Part 1. Start with compiling some lists.
Have the group write down favorite comic strip or cartoon characters.
Next a list of cities/countries they would like to visit.
Finally, their 4 favorite colors.
Ask them to write three wishes. These should be real wishes that they each have. Each wish is to start ‘I wish’ and then to contain a color, a city/country and a cartoon/comic strip character.
I wish I was Snoopy fighting the Red Baron in Germany
I wish I was Lucy in love with Charlie Brown in London
I wish I could be Charlie Brown walking the great wall of China
After they are finished, explain we’re going to write a collaborative poem and each of them is to be part of it. Go around and ask them to read one of their wishes. Write them down on a big sheet of paper. If fewer participants, go around the group twice and get two lines from each person.
Part 2. I do believe in Santa Claus
“In the latter part of the eighteen hundreds, children started writing letters to Santa Claus. By the 1890s, post offices were overrun with letters for Santa each December. There was great diversity in the correct spelling of his name and where he lived – South or North Pole – as well as what to do with the letters. Mail clerks gravely stamped them with a certification that the addressee could not be found and forwarded them to the dead letter office in Washington. But children had faith in the Postal Service and knew Santa would get their letters. They came from children from all walks of life. One Christmas Eve, eight-year-old Edsel Ford, son of Henry and Clara Ford, and the future president of the Ford Motor Company, penned his letter in Detroit, Michigan:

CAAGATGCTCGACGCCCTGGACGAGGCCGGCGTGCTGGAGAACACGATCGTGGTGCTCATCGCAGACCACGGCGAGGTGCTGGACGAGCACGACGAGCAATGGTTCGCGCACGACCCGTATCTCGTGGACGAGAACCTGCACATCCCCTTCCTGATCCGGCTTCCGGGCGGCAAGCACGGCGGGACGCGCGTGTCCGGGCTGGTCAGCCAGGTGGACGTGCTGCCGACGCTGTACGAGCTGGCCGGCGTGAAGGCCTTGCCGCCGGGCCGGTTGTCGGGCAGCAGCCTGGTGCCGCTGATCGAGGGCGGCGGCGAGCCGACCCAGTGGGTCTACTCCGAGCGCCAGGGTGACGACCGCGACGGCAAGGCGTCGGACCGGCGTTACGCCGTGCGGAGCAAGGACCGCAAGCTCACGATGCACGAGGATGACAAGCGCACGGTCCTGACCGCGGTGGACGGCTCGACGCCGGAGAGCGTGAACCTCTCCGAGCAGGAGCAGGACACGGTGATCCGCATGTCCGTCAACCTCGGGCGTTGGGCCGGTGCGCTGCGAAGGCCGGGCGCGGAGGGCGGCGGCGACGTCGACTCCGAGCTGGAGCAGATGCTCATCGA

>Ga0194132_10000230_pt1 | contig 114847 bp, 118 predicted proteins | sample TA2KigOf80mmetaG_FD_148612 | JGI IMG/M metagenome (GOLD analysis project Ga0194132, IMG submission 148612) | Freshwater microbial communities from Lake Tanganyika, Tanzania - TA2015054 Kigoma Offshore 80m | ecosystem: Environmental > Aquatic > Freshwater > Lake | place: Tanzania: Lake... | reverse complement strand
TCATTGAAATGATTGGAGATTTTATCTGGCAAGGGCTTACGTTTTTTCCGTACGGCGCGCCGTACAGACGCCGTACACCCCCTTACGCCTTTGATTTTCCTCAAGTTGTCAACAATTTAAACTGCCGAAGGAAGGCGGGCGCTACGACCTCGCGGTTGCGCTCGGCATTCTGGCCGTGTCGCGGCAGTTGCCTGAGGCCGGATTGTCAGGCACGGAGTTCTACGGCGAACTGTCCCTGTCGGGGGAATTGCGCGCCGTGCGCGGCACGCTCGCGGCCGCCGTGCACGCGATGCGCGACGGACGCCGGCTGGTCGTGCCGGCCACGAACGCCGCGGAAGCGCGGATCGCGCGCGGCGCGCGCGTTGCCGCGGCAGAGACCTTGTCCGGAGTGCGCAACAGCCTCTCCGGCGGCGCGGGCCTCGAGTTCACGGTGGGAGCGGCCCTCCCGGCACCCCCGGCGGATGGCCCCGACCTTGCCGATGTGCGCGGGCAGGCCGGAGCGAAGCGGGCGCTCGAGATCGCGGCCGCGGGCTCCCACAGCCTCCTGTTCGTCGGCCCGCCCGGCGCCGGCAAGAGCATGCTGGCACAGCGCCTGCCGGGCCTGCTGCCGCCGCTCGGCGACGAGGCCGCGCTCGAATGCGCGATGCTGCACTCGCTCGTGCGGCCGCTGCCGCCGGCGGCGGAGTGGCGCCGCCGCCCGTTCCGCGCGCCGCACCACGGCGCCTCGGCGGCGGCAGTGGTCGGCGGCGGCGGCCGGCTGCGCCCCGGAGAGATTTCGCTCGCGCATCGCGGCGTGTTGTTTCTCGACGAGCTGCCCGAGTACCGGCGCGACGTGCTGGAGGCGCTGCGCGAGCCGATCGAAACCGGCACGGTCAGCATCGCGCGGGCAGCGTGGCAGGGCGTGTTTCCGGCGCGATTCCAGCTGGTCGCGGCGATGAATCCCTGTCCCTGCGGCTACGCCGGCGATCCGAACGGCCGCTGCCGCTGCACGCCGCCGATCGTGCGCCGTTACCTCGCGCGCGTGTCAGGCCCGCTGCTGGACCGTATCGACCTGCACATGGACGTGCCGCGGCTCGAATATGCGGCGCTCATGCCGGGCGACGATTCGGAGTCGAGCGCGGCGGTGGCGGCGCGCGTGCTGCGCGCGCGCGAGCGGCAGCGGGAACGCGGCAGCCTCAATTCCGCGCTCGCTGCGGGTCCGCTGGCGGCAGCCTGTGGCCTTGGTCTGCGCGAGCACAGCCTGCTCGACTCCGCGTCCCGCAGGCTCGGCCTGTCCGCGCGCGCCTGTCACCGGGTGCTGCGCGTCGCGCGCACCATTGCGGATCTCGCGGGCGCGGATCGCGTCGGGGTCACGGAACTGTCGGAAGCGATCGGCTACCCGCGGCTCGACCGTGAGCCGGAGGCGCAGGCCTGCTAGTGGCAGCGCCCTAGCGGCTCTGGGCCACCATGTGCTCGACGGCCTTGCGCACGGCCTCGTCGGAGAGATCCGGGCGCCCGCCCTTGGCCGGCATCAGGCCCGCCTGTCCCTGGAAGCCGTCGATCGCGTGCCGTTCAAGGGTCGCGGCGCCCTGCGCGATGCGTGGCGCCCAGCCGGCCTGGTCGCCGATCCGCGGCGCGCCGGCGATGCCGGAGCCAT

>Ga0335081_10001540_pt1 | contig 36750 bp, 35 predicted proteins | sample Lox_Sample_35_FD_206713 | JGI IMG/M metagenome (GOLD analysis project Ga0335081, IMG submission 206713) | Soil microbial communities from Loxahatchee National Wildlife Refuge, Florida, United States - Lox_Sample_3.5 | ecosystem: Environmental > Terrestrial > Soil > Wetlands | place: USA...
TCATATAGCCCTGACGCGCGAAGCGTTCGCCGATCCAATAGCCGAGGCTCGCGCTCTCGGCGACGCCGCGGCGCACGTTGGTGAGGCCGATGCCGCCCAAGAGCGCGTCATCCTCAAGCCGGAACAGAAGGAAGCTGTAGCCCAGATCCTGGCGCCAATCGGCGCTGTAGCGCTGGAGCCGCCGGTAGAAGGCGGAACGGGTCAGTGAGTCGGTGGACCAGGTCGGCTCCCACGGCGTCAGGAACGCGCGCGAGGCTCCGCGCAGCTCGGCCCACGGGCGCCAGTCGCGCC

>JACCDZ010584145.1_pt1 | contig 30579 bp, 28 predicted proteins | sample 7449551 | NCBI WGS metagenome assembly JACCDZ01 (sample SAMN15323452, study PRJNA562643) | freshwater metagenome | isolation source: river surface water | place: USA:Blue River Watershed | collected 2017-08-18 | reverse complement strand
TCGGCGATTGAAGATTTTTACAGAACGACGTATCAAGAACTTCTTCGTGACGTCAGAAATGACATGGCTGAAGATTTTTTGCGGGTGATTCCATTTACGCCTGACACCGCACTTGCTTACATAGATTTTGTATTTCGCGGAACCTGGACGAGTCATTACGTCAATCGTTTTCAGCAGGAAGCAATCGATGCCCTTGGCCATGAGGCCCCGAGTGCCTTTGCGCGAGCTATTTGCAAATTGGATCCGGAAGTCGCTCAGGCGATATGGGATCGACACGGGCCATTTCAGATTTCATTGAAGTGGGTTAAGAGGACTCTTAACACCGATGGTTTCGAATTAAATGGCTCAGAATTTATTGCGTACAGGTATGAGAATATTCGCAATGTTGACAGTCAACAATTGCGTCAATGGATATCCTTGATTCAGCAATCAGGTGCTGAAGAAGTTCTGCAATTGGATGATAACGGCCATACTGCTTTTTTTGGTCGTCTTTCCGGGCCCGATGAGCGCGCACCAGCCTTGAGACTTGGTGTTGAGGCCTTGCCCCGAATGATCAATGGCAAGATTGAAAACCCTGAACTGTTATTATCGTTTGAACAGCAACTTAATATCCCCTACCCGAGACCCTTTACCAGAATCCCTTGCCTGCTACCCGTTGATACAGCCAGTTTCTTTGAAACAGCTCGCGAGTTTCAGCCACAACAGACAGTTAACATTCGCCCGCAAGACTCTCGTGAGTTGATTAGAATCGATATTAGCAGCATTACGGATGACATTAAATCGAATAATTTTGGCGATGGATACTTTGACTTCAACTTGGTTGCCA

Dear Santa Claus: I Haven’t Had Any Christmas Tree in 4 Years And I Have Broken My Trimmings And I Want A Pair of Roller Skates And A Book, I Cant Think Of Any Thing More. I Want You To Think Of Something More. Good By. Edsel Ford”
We’re going to write a letter to Santa Claus. But instead of writing as a child, write your letter as an adult at your current age. Believe the unbelievable. Ask Santa for magical things, impossible dreams.
When we’re done, we’ll give you envelopes and you can address the letters and we’ll send them out. We’ll also send out the collaborative poem we’ve done in part one.
You can actually send the individual letters to Santa and see if any get answered later. The address is:
North Polar – Santa Claus
P.O. Box 56099
North Pole, Alaska 99705-1099
Happy writing and Merry Christmas.